Atlanta Gets Funding To Work On Updating Tree Ordinance

David Goldman / associated press file

Atlanta City Council members approved legislation late Monday that will fund work to update Atlanta’s tree ordinance.

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The council approved $1.2 million to fund the Urban Ecology Framework, a group that will work on a variety of projects from affordable housing initiatives to preservation. One project in particular: proposing changes to Atlanta’s existing tree ordinance.

The existing ordinance was put in place in 2001. If someone wants to cut down a tree in Atlanta, they have to pay a fee. That fee was supposed to deter people from cutting down that tree. But as the city of Atlanta grows, developers often include that fee into their construction costs.

“I don’t think the ordinance went far enough in fundamentally changing the way in which we think about trees in Atlanta. And people are upset that you can pay a fee in order to remove a tree,” says Atlanta Commissioner Tim Keane, who leads the Department of City Planning.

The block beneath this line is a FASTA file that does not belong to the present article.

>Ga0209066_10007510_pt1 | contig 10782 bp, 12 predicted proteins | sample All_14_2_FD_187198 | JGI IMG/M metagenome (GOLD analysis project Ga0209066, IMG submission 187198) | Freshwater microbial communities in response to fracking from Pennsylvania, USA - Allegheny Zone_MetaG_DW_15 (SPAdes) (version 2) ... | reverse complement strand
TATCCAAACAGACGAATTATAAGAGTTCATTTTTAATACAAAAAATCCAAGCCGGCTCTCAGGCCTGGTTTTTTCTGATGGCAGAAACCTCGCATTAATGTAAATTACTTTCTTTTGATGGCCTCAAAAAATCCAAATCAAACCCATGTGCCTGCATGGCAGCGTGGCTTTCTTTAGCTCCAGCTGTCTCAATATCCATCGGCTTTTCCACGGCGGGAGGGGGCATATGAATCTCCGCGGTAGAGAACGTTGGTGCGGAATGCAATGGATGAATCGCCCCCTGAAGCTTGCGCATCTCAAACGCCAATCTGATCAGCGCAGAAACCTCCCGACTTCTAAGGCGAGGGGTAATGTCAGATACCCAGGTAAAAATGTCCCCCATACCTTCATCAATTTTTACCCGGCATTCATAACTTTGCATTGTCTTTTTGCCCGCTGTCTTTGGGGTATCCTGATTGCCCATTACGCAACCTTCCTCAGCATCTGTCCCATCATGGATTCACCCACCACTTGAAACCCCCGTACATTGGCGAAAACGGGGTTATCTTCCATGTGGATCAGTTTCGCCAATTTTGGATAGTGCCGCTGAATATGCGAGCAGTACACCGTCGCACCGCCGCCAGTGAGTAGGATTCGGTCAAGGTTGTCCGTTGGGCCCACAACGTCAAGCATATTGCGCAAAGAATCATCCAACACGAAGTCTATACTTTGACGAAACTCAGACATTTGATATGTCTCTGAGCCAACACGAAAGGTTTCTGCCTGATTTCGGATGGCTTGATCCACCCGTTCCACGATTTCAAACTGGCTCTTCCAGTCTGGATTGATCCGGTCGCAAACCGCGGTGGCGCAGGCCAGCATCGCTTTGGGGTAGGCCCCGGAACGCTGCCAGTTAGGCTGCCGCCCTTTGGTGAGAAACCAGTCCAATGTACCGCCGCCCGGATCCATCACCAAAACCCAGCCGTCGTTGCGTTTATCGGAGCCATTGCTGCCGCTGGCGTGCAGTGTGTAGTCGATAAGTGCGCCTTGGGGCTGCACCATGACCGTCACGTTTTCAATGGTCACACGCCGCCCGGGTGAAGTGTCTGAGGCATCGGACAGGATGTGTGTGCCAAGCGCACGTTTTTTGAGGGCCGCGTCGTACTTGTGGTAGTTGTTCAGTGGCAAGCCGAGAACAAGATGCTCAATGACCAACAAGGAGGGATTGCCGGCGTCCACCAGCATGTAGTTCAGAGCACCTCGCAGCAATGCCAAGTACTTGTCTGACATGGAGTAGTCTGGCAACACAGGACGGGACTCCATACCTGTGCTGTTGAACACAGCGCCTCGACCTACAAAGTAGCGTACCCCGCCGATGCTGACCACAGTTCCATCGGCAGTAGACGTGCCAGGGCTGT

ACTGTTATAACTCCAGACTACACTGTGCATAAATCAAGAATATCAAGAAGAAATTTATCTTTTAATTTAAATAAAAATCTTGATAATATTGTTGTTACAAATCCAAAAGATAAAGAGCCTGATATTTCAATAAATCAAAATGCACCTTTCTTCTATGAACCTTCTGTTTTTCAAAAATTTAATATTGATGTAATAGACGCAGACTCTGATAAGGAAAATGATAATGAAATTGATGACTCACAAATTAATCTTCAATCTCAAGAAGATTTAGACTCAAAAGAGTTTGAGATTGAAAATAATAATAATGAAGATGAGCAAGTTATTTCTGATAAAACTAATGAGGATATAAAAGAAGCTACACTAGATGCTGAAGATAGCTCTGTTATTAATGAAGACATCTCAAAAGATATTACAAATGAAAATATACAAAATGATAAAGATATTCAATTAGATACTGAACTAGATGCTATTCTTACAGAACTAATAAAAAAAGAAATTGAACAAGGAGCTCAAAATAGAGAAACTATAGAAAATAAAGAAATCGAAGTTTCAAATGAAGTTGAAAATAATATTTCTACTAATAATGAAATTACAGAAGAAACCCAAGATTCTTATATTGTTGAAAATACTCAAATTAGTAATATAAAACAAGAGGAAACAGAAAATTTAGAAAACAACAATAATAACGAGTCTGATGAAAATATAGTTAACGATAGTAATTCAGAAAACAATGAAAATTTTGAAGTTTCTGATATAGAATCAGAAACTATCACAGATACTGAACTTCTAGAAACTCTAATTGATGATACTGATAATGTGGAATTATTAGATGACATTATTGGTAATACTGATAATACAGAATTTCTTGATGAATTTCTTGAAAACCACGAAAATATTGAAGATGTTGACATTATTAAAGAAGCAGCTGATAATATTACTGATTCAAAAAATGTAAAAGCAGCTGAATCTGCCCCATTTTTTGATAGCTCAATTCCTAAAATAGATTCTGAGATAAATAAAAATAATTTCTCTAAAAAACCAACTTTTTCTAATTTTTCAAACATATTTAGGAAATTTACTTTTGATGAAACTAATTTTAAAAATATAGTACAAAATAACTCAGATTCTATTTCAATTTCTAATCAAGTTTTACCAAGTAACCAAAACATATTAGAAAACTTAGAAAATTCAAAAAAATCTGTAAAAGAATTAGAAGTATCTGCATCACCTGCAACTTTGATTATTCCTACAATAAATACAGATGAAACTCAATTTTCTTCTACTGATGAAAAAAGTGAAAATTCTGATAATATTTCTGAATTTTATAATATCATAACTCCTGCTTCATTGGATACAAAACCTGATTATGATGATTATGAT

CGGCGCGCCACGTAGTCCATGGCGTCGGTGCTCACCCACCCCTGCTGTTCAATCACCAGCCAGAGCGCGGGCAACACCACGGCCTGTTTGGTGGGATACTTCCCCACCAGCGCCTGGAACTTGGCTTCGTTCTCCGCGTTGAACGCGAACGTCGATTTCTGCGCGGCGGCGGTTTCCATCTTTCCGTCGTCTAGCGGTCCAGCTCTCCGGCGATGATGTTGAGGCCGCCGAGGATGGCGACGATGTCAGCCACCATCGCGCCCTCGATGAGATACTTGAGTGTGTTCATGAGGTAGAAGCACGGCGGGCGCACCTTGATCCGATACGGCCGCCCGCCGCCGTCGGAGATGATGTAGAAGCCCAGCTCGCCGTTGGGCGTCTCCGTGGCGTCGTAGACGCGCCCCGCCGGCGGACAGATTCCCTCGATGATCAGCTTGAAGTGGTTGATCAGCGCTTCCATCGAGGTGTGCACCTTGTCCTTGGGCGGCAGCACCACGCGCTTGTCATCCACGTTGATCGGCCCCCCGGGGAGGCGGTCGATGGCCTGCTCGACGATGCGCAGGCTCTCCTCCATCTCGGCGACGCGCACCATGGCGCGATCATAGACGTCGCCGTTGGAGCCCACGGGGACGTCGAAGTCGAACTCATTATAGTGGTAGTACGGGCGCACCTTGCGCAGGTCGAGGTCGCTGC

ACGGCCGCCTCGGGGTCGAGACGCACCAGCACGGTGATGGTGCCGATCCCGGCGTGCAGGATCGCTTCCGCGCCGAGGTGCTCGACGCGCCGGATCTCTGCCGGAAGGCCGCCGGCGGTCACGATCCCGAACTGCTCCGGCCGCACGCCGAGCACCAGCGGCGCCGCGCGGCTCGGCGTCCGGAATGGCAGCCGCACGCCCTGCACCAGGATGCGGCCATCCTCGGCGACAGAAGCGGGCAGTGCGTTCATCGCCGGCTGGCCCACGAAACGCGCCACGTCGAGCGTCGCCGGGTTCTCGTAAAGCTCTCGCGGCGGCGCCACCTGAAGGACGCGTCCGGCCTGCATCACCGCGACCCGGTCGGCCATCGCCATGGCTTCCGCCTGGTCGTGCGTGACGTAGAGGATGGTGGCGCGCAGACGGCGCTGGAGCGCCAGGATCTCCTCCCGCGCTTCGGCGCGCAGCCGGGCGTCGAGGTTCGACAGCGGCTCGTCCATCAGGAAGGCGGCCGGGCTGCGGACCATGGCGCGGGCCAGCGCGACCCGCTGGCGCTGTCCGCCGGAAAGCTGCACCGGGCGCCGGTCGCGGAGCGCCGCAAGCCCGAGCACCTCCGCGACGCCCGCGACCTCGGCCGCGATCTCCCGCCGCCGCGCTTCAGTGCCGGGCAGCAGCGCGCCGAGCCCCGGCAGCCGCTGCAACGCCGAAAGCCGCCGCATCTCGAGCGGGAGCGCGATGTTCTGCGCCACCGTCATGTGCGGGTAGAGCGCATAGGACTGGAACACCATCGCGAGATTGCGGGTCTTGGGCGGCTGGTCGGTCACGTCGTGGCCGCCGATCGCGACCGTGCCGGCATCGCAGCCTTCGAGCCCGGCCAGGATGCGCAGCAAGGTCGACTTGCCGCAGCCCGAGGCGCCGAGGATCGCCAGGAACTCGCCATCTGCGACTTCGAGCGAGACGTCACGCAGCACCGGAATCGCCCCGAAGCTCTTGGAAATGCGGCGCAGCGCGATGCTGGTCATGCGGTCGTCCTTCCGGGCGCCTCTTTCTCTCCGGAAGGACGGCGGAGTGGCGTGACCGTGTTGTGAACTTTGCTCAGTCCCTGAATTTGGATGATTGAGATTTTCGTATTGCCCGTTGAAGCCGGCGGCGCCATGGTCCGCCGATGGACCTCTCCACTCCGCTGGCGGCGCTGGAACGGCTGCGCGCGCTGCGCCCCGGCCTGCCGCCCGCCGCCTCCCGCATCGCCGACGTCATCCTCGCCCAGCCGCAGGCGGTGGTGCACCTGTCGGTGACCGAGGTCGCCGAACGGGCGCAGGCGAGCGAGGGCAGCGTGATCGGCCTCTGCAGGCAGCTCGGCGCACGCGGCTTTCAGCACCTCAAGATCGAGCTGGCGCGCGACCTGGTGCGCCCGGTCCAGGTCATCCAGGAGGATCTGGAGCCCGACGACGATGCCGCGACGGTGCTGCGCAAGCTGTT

Keane says in 2014 changes to the ordinance were proposed to the Atlanta City Council, but developers and community members protested those changes because they felt they weren’t involved enough in the discussion.

“That’s just evidence that it’s gotta be a very public process, and everyone has to be involved in order to come to some kind of recommendation,” Keane says.

Of the $1.2 million of funding approved, about $450,000 is reserved for the Urban Ecology Framework, which will work with arborists, ecologists and designers to work on revising the ordinance.

Trees Atlanta is working on influencing the discussion.

“Developers can still grow and build in this city. I think it’s just figuring out the best way to grow where you can grow your forests and still grow as a city. And it’s the balance that isn’t quite there yet,” says Greg Levin, co-executive director and chief program officer of the nonprofit group.

Trees Atlanta plans to hold an event to get public input on possible changes to the tree ordinance in September. Keane says, now that funding has been approved, he can work to get a steering committee together to start working on changes.